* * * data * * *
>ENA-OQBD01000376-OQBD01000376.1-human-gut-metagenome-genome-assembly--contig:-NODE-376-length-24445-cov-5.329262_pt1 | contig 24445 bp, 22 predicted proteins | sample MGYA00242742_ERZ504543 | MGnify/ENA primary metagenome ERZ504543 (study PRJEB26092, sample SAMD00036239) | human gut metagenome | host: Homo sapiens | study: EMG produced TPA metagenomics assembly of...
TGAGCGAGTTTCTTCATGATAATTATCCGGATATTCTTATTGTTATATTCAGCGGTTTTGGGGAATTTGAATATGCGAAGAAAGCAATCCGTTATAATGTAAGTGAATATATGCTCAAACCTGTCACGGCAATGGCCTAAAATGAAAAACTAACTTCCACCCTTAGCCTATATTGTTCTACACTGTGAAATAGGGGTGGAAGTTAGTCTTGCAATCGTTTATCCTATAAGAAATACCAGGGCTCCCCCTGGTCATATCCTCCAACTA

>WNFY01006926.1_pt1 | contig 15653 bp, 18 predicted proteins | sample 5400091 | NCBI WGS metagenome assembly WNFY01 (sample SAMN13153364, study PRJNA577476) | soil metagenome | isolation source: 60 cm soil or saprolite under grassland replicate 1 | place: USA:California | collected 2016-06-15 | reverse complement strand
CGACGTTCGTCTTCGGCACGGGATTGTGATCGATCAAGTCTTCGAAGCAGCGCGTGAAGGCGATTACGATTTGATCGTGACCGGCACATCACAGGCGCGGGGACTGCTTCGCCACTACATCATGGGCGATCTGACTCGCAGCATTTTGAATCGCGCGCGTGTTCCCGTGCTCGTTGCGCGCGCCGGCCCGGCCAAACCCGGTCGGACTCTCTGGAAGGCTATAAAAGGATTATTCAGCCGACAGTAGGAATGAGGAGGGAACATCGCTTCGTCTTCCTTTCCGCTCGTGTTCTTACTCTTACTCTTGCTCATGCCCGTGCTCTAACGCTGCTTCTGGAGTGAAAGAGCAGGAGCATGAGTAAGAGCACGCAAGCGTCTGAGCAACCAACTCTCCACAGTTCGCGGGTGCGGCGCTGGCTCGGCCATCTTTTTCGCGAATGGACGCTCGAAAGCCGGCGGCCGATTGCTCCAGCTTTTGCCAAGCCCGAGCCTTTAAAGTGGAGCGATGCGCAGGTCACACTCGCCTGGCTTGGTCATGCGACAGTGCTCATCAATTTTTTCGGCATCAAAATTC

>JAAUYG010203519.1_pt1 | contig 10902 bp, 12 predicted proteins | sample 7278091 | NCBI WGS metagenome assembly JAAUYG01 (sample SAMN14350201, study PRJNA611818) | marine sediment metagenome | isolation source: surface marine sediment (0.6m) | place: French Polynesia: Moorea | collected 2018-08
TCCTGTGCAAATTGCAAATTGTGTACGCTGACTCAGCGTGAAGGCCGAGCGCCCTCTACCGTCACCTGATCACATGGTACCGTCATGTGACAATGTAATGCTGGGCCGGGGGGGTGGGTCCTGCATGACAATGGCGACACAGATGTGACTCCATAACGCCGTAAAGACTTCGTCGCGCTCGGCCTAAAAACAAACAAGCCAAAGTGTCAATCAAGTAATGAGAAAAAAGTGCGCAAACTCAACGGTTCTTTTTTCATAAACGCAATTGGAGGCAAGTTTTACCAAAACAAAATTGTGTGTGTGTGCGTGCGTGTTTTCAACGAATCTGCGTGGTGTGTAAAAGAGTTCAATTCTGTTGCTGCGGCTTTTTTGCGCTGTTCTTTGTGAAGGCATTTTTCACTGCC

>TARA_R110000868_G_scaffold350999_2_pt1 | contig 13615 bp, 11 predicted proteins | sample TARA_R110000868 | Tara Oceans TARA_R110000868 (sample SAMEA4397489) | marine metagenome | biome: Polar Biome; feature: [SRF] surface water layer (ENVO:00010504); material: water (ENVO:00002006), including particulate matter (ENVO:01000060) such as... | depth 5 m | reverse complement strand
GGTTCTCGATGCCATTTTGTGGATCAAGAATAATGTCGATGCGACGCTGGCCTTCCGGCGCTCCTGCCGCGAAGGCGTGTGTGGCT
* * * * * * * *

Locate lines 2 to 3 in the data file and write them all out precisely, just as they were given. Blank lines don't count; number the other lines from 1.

TGAGCGAGTTTCTTCATGATAATTATCCGGATATTCTTATTGTTATATTCAGCGGTTTTGGGGAATTTGAATATGCGAAGAAAGCAATCCGTTATAATGTAAGTGAATATATGCTCAAACCTGTCACGGCAATGGCCTAAAATGAAAAACTAACTTCCACCCTTAGCCTATATTGTTCTACACTGTGAAATAGGGGTGGAAGTTAGTCTTGCAATCGTTTATCCTATAAGAAATACCAGGGCTCCCCCTGGTCATATCCTCCAACTA

>WNFY01006926.1_pt1 | contig 15653 bp, 18 predicted proteins | sample 5400091 | NCBI WGS metagenome assembly WNFY01 (sample SAMN13153364, study PRJNA577476) | soil metagenome | isolation source: 60 cm soil or saprolite under grassland replicate 1 | place: USA:California | collected 2016-06-15 | reverse complement strand